● Most instructors work many additional hours at home grading and performing administrative duties.
● Instructors are professionals and should not be relegated to "punching a clock" type requirements. They are professionals and will do what is required, contract or no contract.
● The existing requirements for course instruction will be covered by the staff, only it will be done on a voluntary, overload pay basis.
● We want a contracted 25 hours per week, with 15 class hours and 10 office hours. Also, want a revised class load requirement of 60 points per year instead of the existing 72 points.
Rebuttal Arguments Presented by Chipola Administration:
● Proposal would reduce contracted workload to ridiculous low level.
● Proposal would leave 80 courses with no contracted instructor. Would force the school to drop offerings, increase class sizes, and increase use of adjunct instructors.
● Would increase cost of payroll by $150,000 per year.
● Existing workload has been in place for over 20 years with no problems.
● School can not schedule classes based on hope that instructors will volunteer to teach them.
● This would essentially create a three day work week for faculty. Suitable teachers could not be found to fill requirements created by these proposed changes.
● We can not increase our costs when we know additional funding cuts are forthcoming from the state next year.
Issue: Chipola is placing too much emphasis on funding athletic programs and thus does not properly fund needs of faculty.
Arguments presented by JCFA Union:
● Chipola spends $958,000 ($1.37 million total) per year on athletics from Fund 1, which on a percentage of Fund 1 expenditures, is the most of any of the 28 community colleges in Florida. At the same time it ranks 26th in faculty salaries.
● Chipola is currently awarding 60 athletic scholarships. More than any other community college.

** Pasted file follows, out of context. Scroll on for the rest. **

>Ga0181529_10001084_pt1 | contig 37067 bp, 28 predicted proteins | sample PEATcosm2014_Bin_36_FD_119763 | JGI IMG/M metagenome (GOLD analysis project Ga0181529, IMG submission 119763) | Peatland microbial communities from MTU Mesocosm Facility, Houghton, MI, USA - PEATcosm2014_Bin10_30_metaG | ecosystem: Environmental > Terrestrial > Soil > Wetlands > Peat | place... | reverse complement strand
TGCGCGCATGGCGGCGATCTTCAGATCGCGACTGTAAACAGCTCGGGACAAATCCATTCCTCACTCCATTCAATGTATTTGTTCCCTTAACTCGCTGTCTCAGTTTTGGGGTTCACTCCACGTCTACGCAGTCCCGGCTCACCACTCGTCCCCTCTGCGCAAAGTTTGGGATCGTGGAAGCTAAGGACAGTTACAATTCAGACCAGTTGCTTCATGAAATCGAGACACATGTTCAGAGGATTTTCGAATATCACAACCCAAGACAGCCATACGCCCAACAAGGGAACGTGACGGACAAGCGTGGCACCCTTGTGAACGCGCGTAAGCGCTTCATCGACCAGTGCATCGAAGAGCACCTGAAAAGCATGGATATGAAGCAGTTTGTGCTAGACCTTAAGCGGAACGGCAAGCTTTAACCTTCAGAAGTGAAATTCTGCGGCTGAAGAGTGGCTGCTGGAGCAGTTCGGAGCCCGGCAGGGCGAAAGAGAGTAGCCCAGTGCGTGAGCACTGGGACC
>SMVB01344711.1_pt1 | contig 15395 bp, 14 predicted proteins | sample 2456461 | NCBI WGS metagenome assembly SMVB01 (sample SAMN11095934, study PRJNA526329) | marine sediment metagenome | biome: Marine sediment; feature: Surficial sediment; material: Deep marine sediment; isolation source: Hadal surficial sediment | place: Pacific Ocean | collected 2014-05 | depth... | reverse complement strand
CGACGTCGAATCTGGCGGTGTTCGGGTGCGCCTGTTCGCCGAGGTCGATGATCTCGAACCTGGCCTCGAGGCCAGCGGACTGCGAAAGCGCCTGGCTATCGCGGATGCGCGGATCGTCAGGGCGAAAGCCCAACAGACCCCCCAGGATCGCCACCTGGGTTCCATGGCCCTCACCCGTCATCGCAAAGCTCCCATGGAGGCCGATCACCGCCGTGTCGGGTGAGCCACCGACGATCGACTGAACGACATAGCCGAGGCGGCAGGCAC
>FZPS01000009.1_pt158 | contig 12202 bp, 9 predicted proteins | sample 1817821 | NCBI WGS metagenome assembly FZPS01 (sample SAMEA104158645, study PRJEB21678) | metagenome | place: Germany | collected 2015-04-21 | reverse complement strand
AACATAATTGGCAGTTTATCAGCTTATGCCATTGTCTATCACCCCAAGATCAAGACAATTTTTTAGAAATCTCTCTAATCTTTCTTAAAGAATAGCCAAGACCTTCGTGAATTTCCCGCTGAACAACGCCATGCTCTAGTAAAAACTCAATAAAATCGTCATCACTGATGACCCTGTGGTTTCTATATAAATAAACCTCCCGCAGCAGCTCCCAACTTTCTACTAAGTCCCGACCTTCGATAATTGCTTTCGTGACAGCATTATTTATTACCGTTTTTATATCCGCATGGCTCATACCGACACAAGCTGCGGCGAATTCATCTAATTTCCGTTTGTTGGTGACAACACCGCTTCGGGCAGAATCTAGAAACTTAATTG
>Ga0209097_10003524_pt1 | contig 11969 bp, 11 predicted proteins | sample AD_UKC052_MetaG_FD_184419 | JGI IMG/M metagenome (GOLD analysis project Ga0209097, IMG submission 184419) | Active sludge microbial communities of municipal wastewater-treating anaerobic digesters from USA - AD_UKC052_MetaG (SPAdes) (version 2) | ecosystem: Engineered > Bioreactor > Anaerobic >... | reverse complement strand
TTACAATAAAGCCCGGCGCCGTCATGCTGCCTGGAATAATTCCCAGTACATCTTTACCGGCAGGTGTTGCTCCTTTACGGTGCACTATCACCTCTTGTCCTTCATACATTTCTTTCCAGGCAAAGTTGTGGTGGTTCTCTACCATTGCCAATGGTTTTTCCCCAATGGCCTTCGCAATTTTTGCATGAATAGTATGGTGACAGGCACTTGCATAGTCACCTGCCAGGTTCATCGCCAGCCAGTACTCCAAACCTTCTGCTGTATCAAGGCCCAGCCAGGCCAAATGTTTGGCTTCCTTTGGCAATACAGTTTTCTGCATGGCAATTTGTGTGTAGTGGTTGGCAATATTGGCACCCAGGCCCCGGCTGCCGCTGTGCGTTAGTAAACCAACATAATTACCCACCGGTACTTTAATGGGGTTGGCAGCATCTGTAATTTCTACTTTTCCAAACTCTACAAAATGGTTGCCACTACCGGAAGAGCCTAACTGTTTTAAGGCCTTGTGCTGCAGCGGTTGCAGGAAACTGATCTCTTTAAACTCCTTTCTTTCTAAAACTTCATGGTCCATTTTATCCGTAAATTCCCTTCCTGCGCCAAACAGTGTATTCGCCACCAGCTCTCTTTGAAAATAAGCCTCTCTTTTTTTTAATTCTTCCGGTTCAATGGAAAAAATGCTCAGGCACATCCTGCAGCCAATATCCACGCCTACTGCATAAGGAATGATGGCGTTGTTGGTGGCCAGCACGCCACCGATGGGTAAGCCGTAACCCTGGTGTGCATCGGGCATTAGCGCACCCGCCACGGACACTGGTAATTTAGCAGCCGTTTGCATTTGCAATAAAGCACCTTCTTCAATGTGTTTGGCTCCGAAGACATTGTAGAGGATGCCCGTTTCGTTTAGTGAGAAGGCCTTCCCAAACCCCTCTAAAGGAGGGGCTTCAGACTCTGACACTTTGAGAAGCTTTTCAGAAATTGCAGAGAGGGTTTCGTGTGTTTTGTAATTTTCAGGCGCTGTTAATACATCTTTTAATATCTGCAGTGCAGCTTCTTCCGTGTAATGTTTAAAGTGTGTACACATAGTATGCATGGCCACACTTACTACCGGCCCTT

● Chipola is one of only three or four community colleges which has a full time Director of Athletics position, and the others are very large colleges.
● During the past 10 years faculty pay has only increased 15% while expenditures for athletics has increased 60%.
Rebuttal Arguments presented by Chipola Administration:
● Expenditure data on athletics is distorted since a significant portion comes from Chipola Boosters which puts their funds in the Chipola Foundation which then puts the money into the Fund 1 account. Thus it is really locally raised money, not general administration funds from the state.
● Chipola is one of the few state community colleges with four sports in their athletic program to fund.
● Since Chipola’s teams have been winning regional, state, and national titles, the costs of the programs have been increased due to travel expenses.
● Costs of scholarships have been increased by recent tuition increases.
● Costs include $80,000 per year for insurance cost on programs, this cost may be presented in other areas of accountability by other colleges.
● The manner in which athletic expenditures are categorized can differ from college to college, making comparative data unreliable.
● The spirit and image created by Chipola’s athletic programs helps attract students to the college.